The Brutally Honest Take On What It’s Like to Be Cold All the Time that Left Me Stunned

The Brutally Honest Take On What It’s Like to Be Cold All the Time that Left Me Stunned

Nat

I heard quite possibly the best conversation ever on what it’s like to be cold when everyone else thinks the temperature is fine. As someone who has Raynaud’s disease and gets uncomfortably chilly even in the hottest months of the year due to frigid AC, I’m still thinking about it days later. It was downright profound, and it came out of the most unexpected place.

Ever heard of the hit HBO comedy Hacks? Rarely have I loved a show so much that I sought out its companion podcast, but Hacks is so good, I went searching for more after the season finale aired.

So there I was, listening to Hacks star Jean Smart discussing her role as the career-obsessed Deborah Vance, a fictional, very famous, aging comedian who is stuck in a rut creatively until she meets Ava, a spunky, “tells it like it is” twenty-something comedy writer. 

In episode 4 of The Official Hacks Podcast, Jean is talking about her character’s motivations when the conversation veers. 

“We should tell our listeners that Jean is wearing a sweatshirt that says ‘Yes, I’m cold,’” says Lucia Aniello, Hacks co-creator and co-host of the podcast.

Usually, if this kind of thing gets mentioned in an interview, it happens quickly and elicits no follow-up questions. Not this time. 

“Let’s talk about you and temperature for a minute,” Lucia says.

All of a sudden I’m hyper tuned-in. Is someone actually going to talk about being cold in a not-glossed-over way?

Jean explains that she’s been cold her whole life. Her regular body temperature, which she says is about 97.4 degrees F, is more than a full degree chillier than the standard 98.6. She doesn’t know why.

“I get cold all the time, and sound stages are notoriously cold,” the long-time actress says. “So I’m treated like the Queen of Sheba, and it’s kind of embarrassing actually, because my chair is surrounded by blankets and heaters.” 

That’s when Lucia chimes in that she’s “constantly freezing” too.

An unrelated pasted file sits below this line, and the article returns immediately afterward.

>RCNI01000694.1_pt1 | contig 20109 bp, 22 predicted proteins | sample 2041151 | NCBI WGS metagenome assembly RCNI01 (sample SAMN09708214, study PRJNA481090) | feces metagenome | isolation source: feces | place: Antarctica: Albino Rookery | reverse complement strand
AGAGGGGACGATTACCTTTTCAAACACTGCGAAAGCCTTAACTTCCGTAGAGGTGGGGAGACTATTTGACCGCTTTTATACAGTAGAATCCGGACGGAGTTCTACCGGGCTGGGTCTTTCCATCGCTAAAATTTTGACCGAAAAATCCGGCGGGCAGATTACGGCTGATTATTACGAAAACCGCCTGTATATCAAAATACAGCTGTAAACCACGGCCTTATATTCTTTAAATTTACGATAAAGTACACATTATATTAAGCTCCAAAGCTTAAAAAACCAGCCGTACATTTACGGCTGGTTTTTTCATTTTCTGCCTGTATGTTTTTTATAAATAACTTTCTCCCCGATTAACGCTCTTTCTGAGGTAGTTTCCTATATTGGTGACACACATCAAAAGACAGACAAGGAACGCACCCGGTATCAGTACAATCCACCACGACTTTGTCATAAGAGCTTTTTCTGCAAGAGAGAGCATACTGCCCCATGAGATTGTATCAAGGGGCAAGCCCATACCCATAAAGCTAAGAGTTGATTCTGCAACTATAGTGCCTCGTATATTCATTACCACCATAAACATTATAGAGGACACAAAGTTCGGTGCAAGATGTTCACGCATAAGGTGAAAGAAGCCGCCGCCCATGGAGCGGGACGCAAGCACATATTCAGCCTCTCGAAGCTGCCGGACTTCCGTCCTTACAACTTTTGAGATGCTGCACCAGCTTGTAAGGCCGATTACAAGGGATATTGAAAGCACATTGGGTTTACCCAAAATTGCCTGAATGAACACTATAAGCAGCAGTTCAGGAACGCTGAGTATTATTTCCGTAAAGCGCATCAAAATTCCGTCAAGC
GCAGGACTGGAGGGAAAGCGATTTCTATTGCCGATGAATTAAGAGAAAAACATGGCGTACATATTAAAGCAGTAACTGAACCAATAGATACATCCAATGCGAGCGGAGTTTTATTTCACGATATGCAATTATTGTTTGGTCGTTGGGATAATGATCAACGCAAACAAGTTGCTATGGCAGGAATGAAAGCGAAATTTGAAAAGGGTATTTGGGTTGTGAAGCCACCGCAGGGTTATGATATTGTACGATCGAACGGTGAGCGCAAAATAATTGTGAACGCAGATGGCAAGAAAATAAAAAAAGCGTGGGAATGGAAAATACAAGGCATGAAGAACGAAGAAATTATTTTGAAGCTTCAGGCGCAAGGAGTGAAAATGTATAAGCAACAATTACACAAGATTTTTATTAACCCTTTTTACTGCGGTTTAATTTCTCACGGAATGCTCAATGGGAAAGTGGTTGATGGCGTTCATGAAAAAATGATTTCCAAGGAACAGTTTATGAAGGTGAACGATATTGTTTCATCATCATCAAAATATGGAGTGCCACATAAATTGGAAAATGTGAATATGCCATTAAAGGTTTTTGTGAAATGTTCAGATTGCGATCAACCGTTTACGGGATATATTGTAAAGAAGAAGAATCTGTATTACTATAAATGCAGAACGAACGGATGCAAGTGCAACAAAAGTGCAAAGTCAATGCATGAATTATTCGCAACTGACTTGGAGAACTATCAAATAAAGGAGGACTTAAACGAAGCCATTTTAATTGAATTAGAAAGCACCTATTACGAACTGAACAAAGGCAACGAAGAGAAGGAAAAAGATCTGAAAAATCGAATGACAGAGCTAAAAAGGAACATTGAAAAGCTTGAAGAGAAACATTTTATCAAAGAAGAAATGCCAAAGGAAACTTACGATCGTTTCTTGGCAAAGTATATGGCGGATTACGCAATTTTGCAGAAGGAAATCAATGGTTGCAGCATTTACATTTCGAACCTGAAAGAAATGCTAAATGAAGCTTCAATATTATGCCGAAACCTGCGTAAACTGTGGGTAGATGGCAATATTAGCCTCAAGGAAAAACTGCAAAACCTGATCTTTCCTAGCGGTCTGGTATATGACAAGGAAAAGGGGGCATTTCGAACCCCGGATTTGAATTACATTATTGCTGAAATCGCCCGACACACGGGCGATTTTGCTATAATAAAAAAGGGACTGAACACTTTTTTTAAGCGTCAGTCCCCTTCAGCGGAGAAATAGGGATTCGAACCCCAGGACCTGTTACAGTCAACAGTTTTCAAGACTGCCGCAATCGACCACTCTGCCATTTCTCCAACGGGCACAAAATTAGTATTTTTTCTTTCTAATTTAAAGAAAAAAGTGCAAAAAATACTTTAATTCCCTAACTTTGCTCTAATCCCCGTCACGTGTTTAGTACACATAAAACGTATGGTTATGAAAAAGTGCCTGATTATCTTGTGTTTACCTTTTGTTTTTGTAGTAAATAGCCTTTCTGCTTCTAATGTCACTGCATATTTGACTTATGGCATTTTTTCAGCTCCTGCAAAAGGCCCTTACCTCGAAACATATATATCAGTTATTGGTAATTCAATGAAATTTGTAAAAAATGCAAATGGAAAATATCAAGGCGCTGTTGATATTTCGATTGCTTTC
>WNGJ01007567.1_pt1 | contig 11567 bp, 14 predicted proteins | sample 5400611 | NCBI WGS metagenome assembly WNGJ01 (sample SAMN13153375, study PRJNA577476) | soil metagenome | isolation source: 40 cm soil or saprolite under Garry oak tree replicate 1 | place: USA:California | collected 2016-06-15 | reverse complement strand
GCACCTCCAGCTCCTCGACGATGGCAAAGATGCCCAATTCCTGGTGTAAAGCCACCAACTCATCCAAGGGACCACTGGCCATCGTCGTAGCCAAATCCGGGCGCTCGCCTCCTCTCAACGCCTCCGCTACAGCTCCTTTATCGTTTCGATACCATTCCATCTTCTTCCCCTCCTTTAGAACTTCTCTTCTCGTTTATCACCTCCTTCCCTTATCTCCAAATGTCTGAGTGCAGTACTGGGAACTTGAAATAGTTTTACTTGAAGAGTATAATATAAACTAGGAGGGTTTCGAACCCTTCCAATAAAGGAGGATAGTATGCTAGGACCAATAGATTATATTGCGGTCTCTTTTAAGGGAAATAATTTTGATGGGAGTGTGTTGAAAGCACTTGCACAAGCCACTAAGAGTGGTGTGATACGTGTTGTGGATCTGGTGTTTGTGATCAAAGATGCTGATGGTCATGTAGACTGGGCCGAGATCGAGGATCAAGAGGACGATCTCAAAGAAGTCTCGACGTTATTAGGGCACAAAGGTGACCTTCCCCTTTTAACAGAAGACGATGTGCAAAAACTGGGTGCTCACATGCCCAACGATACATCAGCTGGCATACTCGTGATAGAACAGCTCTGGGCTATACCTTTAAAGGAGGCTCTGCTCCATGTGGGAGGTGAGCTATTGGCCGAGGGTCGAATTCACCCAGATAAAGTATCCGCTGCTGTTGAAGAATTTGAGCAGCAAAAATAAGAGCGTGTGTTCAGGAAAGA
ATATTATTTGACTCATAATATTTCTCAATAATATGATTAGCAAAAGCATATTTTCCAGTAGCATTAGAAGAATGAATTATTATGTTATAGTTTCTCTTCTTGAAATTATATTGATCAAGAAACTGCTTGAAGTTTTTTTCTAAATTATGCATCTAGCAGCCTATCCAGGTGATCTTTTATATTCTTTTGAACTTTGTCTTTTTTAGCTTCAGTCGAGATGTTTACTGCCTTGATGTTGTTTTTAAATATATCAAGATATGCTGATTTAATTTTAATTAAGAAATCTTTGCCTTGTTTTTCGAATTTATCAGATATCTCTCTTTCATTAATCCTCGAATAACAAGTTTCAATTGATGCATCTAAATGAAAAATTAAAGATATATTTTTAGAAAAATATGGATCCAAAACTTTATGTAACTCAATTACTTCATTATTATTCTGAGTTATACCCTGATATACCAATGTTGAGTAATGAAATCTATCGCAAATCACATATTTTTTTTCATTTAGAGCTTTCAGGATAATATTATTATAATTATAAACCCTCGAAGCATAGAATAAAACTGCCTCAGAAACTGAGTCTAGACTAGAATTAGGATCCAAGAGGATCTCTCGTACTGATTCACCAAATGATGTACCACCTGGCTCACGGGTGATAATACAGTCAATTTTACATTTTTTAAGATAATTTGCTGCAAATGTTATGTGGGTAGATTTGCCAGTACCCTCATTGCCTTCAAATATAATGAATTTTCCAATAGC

“Here’s my feeling about cold and comedy,” Lucia says. “Ready for my hot take on this one? I think it’s almost impossible to be funny when you’re very cold because I think your brain literally shuts down, and you are in fight or flight, and your brain is saying ‘I need to survive. How can I think about being funny right now? We’re not in that place.’”

Meanwhile, an enthusiastic Jean can be heard in the background as Lucia speaks: “Thank you, thank you, yes, yes.”

Jean adds that while she gets cranky and uncomfortable when she’s too hot, “it doesn’t make me anxious. There’s something about being cold that makes me anxious.” 

Listening in podcast land, I’m blown away. I’d never heard anyone articulate so openly and insightfully the difficulties, frustrations, and embarrassments of constantly worrying about being cold.

As Jean and Lucia are bonding over their lifelong struggles to stay warm, fellow Hacks creator Paul W. Downs offers his thoughts:

“I think we register cold the same way we register pain,” Paul says. “So, you’re in pain when you’re cold. So, you know, I get that.”

Exactly, Paul. Thank you for another great insight on being cold and for delivering one of the most validating comments ever offered to people who are chronically shivering from someone who is not.

The conversation continues. 

Whenever Jean is feeling cold on set, “I am as well,” Lucia says. “I support you fully 100 percent.”

“Thank you honey and you as well,” Jean says. 

What a refreshing couple of minutes. Jean and Lucia’s convo illustrates that it’s not the mere fact that you’re cold that’s concerning, it’s what being cold does to you physically and mentally.

Whether you’re trying to be funny or trying to do anything that requires thinking, being cold sucks. It’s more than a minor annoyance. It makes you take your mind off what you need or want to be doing. It makes you feel self conscious, separates you from others, depletes your energy, floods you with stress, and forces your body into panic mode when you’re just trying to have a normal day. The nonstop struggle adds up. 

I appreciated that Jean and Lucia didn’t shrug it off and that their coworker Paul tried to relate. Sometimes it helps to simply acknowledge that things are difficult and to talk about it. You feel less alone and less crazy, and there might be someone listening who needs to hear it.

Interested in how my icicle fingers led me to take drastic measures? Check out “I have Raynaud’s So I Created the Heated Gloves of My Dreams.” 

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